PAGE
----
I’ll try to keep this brief, but let’s start with this:
You’ve probably seen it in other posts in the past couple of weeks – it’s BlackBerry’s Passport.
Commentators who’ve got to hold and play with the real thing have, at the least, found it hard to ignore.
The general consensus is, that it’s pretty nifty and not as unwieldy as you might think. (It’s roughly the size of a passport, in case you didn’t guess.)
But for most, it’s a moot point, as many believe it’s too late to save the once-powerful go-to manufacturer of business phones.
I hope not.
Because on one side of the fence, you’ve got a whole bunch of smartphone manufacturers watching each other and stealing ideas from each other and slavishly following market trends and the whole thing seems to be churning out a homogenous blend of products which really, if you step back and try to analyse any shortcomings they might have these days, aren’t all that distinguishable past their logos.
On the other side, you got BlackBerry, being a bit of a lonely dork. They’re still releasing phones with keyboards.
Well, I like keyboards, and the Passport is the first phone on which I’ve seen one sitting unobtrusively, yet clearly in a manner which keeps you so aware of it.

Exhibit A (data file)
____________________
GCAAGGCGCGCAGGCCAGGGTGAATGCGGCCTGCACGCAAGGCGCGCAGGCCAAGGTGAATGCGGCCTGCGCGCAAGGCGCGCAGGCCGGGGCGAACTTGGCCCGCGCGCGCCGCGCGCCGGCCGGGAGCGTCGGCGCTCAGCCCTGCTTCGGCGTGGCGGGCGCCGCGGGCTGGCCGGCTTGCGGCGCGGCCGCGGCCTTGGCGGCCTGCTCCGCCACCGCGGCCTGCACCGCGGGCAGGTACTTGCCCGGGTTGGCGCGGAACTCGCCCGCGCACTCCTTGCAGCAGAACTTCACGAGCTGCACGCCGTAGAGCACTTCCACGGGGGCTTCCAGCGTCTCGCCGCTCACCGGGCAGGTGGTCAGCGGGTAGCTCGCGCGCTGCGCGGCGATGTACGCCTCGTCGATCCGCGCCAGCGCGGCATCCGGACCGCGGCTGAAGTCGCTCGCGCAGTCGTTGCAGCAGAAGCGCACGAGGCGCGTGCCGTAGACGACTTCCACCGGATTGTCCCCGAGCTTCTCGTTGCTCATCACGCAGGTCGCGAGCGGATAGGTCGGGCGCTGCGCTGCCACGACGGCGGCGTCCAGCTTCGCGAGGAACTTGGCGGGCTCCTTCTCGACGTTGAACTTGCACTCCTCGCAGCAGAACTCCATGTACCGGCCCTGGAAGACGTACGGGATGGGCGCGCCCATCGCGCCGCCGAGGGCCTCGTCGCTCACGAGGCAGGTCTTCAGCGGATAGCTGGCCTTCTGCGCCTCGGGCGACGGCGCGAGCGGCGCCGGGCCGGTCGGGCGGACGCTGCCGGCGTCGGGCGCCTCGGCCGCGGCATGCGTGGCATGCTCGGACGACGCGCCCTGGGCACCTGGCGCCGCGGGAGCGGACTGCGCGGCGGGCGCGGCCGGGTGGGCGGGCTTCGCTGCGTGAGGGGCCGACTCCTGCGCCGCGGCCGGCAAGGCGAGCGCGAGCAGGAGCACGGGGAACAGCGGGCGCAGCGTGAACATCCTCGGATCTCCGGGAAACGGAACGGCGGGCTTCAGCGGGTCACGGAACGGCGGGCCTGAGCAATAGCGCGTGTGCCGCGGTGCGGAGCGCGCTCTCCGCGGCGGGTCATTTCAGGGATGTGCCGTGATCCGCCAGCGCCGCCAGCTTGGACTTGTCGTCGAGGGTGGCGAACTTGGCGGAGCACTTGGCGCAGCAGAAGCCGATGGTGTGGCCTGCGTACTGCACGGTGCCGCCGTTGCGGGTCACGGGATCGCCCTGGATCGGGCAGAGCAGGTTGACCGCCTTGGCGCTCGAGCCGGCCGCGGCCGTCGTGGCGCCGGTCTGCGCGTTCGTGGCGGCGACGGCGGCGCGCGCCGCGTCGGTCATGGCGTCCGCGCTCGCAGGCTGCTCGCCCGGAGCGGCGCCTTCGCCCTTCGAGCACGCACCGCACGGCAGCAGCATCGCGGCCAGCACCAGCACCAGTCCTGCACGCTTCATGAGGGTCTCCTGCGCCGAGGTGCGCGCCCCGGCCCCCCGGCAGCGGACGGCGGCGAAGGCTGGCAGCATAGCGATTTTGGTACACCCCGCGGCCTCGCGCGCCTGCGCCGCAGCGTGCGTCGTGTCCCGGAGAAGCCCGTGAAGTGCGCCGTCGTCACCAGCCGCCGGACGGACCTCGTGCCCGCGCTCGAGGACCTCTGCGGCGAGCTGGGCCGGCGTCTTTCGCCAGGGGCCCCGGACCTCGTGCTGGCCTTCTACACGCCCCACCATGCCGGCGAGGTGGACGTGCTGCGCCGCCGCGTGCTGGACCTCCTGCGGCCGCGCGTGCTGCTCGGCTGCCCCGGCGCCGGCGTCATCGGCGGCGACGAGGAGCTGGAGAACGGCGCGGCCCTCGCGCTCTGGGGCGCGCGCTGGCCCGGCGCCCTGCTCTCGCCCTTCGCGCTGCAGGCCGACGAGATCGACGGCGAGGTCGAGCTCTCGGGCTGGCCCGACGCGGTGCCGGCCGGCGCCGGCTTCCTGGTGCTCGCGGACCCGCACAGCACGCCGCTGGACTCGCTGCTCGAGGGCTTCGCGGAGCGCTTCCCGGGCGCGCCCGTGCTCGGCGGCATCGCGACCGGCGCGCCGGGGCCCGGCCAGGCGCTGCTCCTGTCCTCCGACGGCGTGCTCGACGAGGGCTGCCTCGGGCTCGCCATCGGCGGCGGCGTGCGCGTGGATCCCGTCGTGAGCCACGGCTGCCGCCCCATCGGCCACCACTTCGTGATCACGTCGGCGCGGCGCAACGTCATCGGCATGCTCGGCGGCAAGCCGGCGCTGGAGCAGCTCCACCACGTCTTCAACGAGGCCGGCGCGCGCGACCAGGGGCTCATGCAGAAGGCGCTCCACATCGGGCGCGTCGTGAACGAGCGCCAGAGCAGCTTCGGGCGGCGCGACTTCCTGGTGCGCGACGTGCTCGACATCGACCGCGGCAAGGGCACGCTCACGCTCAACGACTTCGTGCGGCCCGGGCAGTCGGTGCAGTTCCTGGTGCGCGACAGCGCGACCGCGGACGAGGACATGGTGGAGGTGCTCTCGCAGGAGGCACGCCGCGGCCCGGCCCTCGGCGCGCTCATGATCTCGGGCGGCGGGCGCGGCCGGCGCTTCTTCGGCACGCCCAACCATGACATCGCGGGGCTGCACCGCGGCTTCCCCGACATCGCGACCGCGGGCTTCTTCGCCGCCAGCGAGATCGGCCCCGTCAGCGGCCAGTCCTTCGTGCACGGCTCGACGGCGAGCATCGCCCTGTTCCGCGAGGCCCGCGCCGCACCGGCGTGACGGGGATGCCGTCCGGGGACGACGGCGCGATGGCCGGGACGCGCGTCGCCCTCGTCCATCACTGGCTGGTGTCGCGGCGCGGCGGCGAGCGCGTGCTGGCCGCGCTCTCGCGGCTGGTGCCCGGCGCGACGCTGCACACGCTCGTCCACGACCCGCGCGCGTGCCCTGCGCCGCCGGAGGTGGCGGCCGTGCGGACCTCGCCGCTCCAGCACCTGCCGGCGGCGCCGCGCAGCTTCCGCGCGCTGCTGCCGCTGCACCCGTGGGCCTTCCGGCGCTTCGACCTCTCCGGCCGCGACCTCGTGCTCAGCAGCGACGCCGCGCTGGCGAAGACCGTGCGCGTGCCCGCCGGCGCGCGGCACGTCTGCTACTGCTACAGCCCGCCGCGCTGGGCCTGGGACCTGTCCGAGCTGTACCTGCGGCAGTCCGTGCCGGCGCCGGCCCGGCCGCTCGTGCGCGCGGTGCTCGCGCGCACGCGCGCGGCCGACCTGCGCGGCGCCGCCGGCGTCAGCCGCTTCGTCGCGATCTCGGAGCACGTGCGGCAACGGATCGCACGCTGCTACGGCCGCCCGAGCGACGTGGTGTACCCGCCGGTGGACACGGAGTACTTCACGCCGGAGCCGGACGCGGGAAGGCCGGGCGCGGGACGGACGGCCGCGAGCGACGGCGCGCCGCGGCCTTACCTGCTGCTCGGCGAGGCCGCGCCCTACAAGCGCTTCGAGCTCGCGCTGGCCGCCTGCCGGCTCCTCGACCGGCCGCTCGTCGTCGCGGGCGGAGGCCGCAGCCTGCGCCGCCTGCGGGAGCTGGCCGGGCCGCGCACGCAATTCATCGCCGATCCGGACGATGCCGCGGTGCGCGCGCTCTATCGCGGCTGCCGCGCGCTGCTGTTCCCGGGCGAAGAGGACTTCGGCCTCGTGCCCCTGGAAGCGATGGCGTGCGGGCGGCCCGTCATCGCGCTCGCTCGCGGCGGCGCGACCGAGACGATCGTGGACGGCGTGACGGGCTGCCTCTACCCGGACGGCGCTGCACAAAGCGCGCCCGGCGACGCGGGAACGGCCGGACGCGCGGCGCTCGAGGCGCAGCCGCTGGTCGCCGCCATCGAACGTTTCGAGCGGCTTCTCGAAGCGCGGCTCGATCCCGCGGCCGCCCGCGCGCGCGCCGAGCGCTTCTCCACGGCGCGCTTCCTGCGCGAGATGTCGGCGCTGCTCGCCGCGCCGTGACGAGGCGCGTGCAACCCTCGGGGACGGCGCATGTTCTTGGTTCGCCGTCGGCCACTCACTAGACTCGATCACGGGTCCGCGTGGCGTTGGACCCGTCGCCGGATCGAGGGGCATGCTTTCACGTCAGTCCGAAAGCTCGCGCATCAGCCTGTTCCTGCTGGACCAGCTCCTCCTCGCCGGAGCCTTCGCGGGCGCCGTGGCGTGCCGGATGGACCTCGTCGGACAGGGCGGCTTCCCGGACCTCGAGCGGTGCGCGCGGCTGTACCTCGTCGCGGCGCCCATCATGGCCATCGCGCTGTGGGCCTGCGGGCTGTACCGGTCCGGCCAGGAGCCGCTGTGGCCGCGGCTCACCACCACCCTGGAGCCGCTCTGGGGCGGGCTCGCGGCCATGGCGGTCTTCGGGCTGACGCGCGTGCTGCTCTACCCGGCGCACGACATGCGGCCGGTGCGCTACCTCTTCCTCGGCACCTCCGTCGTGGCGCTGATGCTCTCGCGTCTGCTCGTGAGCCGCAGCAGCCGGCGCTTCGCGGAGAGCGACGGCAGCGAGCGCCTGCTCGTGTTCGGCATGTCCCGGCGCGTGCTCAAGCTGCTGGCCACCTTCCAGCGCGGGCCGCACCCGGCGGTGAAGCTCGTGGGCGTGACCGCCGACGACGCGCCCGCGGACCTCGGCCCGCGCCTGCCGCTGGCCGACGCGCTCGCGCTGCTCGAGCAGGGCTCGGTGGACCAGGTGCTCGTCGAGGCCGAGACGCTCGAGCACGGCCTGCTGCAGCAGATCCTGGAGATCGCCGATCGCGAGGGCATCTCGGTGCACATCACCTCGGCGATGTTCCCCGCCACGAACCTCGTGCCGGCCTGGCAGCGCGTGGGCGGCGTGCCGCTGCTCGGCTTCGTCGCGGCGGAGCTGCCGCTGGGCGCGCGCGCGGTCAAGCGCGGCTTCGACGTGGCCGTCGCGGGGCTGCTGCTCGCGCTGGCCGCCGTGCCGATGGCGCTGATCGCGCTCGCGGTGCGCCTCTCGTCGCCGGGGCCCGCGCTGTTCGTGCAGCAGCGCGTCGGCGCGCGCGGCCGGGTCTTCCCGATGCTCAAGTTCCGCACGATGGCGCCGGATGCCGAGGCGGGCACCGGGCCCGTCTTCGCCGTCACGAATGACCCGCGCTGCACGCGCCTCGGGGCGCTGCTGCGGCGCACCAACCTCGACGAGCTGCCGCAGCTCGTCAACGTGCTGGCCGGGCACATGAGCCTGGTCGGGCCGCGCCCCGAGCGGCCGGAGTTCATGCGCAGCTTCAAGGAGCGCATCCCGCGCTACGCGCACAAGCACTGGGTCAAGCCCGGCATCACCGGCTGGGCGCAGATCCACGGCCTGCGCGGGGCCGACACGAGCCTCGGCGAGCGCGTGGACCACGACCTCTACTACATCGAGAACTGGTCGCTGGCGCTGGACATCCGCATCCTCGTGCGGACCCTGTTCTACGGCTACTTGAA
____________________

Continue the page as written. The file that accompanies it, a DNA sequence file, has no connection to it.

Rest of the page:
In this respect, it’s like a trick – the essence of any great design.
Obviously, there’s a lot more to what will make or break the Passport’s success. IBM getting into bed with Apple recently is almost certainly going to rob BlackBerry of a large part of what remains of what made it the perfect business partner.
It plans to address this soon with a move to cross-platform which “enables customers to manage iOS, Android and BlackBerry and soon Windows with a single solution”.
But whether that catches on or not, Blackberry has one ace left in its skinny hand.
Despite all its troubles in the past few years, it’s still a brand that stands for the same thing it always stood for.
Personally, if I’m chatting with a CEO or my bank manager and they whip out an iPhone or something Android, it still feels a little under the mark for me. It’s kind of on a par with giving you a Gmail address.
If you’re still using a BlackBerry, yes, you may be a little behind when it comes to mobile productivity. Your app lifestyle is appalling, at the very least.
But you take your communication seriously, and (I’m a little old-fashioned on this) that’s what a phone is for.
I don’t buy hoodie towels. I buy a hoodie and a towel.
For exactly the same reason, when it comes to work, I use a solid phone, and a solid laptop or PC.
Not a small laptop. Not a large smartphone. Not a feature-packed-yet-still-well-short-of-a-PC tablet.
In this respect, BlackBerry, despite its reluctance to keep pace with smartphone innovation, still has… gravitas.
BlackBerry makes tools. And the Passport looks like it could be a very solid one.
Here’s that beautiful picture once more: